Koch uses analytics provided by HireVue to understand their candidates and how they’re using the video interview process — most are doing interviews on their phones after business hours.
Their adoption rate for HireVue is good across the business and their experimenting with AI to see where else they can apply HireVue across the business.
Steve shared other learnings that Koch has found valuable through its transformation journey with attendees. One key learning is that, for Koch, support from senior leadership was key in helping drive adoption for the HireVue platform.
Josh Steward, Vice President, Director Talent Programs and Accessibility, PNC; Shelton Banks, CEO, re:work training; Erin Kap, HR Talent Acquisition Portfolio Manager, Intermountain Healthcare
In this panel, three HireVue customers shared the incredible, innovate ways they’re using video interviewing.
Josh Steward, Vice President, Director Talent Programs and Accessibility, PNC:
Josh shared the details around PNC’s innovative approach to interviewing candidates who are deaf and hard of hearing. While it is very common in on-demand interviews to see recordings of employees asking the questions, the typical approach for accessibility with these is to include closed captioning.
PNC took it a step further, partnering with internal employees who were fluent in ASL. Since PNC specifically partners with deaf and hard of hearing schools, they built a specific interview template designed to give them a great experience.
To evaluate the interviews, they’ve partnered with interpreters who understand PNC’s culture, and banking more generally, and have them come onsite to interpret interviews in batches.
Josh shared this specific bit of feedback from a deaf candidate:
“Really liked how I felt in control of the whole interview process with this approach. I would definitely pick this approach over other traditional methods, which might require an interpreter.” - ASL Candidate
He also shared this advice:
Shelton Banks, CEO, re:work training:
Re:work provides an 8-week sales training program to get diverse talent qualified for tech roles. Graduates of the program typically see their annual salaries skyrocket, from $19k a year to $53k a year on average.
It’s no surprise, then, that they have a huge number of people who want to be part of the program (the training is paid as well). Re:work is leveraging HireVue’s AI-driven assessments to identify candidates with the highest potential, and those who are most receptive to feedback and have a growth mindset.
Shelton shared that the candidates who score the lowest on their assessment are typically the hardest to place once they graduate. On the other hand, candidates with mid-level scores show some of the best growth, and are easier to place.
Interestingly, Sheldon shared, members of the program are invited to retake their HireVue Assessment after Week 4 of the program, after they are taught how to interview and explain their skills. Candidates with mid-level scores usually increase their scores by an average of 20% - the program works!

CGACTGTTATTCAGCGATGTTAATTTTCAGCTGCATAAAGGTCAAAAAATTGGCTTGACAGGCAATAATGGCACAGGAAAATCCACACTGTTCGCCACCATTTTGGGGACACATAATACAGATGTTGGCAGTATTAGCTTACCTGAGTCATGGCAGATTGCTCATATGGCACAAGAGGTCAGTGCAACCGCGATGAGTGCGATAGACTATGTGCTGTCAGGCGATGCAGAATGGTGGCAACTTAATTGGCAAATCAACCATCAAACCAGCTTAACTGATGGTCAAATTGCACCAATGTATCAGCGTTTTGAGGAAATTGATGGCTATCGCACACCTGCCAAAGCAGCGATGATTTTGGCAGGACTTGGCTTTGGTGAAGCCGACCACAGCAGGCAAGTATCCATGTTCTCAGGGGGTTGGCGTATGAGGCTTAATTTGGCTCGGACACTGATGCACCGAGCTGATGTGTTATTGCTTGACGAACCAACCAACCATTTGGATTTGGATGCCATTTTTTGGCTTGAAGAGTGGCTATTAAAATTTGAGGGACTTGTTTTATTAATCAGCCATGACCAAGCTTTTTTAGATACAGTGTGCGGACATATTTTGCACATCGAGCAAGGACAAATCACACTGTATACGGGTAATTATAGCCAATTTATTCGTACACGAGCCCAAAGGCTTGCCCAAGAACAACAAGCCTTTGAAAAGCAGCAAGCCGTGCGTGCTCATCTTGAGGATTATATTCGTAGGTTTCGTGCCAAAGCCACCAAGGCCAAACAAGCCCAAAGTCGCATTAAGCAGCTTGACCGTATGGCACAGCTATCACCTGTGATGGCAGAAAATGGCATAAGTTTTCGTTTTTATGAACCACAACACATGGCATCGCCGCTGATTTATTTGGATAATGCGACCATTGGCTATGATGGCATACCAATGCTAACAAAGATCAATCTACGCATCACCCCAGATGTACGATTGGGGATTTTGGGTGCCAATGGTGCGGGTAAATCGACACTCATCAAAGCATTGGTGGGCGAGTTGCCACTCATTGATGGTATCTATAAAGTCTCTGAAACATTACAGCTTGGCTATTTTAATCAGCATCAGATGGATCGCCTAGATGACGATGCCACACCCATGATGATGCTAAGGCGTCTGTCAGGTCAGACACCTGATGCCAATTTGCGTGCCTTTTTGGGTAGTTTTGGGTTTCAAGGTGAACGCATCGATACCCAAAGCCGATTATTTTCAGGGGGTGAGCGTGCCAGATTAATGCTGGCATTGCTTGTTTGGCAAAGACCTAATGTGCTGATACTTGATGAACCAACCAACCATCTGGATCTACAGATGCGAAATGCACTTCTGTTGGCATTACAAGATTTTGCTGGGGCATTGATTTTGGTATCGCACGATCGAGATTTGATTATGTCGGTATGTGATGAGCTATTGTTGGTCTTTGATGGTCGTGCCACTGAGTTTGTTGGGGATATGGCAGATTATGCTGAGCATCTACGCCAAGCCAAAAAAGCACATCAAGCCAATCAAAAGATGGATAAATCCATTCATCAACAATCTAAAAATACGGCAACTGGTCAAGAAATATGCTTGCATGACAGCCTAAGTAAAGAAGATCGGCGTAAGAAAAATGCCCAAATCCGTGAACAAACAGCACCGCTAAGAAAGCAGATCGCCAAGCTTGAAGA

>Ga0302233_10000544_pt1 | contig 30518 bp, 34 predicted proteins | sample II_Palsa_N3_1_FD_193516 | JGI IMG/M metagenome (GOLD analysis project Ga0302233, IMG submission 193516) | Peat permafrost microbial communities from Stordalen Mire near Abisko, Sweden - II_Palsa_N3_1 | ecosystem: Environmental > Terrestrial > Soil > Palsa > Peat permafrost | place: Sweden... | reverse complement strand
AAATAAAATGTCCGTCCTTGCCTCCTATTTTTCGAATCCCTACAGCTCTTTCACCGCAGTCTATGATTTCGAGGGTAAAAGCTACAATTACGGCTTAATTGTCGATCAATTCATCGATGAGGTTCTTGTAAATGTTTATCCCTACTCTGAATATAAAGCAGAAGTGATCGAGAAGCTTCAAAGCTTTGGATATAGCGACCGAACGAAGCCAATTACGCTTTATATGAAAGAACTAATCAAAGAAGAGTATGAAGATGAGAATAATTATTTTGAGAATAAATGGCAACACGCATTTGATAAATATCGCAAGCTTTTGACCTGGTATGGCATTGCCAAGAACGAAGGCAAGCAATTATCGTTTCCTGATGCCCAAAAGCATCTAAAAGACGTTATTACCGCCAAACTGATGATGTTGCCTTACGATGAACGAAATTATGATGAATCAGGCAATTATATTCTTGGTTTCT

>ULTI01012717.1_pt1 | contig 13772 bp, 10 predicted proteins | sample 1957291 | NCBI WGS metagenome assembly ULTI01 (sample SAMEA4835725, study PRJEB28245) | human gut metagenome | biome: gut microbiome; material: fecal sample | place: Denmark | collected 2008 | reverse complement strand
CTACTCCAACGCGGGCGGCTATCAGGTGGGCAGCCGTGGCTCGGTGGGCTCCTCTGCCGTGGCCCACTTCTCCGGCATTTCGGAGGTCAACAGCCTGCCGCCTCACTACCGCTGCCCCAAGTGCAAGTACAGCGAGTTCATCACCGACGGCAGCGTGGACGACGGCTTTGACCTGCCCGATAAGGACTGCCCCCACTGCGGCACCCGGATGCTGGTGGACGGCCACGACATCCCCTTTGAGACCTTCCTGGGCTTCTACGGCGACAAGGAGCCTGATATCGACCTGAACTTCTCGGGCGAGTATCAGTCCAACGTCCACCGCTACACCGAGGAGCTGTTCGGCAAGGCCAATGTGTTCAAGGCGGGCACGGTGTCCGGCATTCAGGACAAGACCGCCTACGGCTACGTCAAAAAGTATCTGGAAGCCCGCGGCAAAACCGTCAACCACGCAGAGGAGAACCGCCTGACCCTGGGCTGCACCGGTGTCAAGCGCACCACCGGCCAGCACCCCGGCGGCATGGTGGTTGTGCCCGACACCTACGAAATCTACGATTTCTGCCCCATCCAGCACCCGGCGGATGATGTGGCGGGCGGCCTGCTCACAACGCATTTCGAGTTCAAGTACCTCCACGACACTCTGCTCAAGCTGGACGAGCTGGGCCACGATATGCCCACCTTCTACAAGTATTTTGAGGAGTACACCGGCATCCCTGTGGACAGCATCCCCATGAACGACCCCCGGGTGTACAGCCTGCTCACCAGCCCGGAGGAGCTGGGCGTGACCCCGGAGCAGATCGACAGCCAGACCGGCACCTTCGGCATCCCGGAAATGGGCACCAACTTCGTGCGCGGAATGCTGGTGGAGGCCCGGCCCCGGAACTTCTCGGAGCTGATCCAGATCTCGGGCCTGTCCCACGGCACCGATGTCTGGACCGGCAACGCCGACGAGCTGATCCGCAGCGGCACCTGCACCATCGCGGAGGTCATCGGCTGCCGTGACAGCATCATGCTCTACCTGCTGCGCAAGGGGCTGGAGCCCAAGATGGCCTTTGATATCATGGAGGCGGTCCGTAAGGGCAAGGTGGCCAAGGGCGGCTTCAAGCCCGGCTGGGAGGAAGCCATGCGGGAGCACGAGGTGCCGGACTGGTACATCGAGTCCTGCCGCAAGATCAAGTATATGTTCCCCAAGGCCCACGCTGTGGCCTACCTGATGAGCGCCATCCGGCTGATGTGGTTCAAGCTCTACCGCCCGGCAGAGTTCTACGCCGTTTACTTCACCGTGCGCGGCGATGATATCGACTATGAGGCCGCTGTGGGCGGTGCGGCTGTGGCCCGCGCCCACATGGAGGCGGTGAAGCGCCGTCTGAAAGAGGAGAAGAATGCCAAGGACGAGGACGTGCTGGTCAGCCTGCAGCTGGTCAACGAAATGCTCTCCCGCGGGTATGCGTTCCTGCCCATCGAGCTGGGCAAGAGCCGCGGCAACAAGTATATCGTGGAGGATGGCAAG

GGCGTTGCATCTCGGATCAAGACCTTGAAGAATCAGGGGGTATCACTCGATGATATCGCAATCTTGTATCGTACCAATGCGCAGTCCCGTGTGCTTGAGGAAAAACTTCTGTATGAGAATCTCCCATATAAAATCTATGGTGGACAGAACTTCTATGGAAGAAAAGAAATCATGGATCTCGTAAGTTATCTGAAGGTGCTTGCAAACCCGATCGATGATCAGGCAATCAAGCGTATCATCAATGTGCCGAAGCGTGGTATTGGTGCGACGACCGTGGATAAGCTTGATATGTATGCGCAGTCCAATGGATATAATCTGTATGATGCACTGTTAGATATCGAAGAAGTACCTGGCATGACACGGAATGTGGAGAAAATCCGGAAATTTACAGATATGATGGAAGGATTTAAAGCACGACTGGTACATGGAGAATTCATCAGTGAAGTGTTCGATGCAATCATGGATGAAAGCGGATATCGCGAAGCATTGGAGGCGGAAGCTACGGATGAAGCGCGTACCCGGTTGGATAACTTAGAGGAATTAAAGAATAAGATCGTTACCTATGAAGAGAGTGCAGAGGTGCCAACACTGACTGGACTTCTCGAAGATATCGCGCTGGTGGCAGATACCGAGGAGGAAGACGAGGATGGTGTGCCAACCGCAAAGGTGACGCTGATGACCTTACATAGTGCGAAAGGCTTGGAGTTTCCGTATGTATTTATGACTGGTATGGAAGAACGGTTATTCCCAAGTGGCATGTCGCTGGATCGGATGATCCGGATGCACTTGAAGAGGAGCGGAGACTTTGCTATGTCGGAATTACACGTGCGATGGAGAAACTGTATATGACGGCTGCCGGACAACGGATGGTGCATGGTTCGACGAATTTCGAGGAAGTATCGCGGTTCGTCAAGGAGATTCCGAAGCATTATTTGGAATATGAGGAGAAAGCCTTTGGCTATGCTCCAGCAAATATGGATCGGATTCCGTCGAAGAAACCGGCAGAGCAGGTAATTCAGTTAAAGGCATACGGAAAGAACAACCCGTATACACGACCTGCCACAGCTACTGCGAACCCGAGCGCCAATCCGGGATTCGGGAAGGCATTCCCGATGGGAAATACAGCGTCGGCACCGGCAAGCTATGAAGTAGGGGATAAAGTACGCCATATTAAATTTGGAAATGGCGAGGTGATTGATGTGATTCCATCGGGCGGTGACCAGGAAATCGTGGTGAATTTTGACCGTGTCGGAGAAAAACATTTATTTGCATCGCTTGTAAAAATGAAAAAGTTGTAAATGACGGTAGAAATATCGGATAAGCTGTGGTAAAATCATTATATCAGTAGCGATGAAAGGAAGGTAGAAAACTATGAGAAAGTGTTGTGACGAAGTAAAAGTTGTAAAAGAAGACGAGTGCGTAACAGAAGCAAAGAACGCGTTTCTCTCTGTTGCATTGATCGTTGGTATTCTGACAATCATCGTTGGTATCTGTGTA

Erin Kap, HR Talent Acquisition Portfolio Manager, Intermountain Healthcare:
Erin Kap of Intermountain Healthcare shared how they are using HireVue for executive recruiting.
They realized they needed to use a solution like on-demand interviewing when backfilling their Chief Nursing Officer role. Over 40 people wanted to be part of the selection process, and it was clear that they all had something to bring to the table. Naturally, it would be unrealistic to expect C-level nursing candidates to run a gauntlet of 40 interviews.
Instead, they gave their candidates the opportunity to take a HireVue OnDemand interview. Recruiters would give each candidate a prep call so they still received that critical personal touch, and every candidate was receptive to the opportunity, completed their interview, and reported that it was a great experience.
Jamie Lee Curtis, Actress, Author, and Activist
Jamie Lee Curtis shared a series of eclectic, thoughtful, and inspiring stories around her life, and life philosophy.
“Everyone is a mosaic,” she said. “We are all little tiny pieces of things that have combined to make us who we are.”
And that means we have to accept things that we have no control over, like our genetics.
So what can we change? Our minds, our attitudes, our locations, our friends, lanes, and style. And we can change the degree of kindness and generosity we show other people.
She urged everyone to embrace self-reflection, and the willingness to change themselves. “When ideas go unexamined for a long time, they become mythological and powerful,” she said. Don’t become calcified. Therapy, she said, can also be helpful to this end.
Her approach is to work hard, study hard, and read. She revealed that she never thought she would do one thing she has done. It’s important to stay open to opportunities as they arise.
Her final nugget? Learn to live wisely and love well.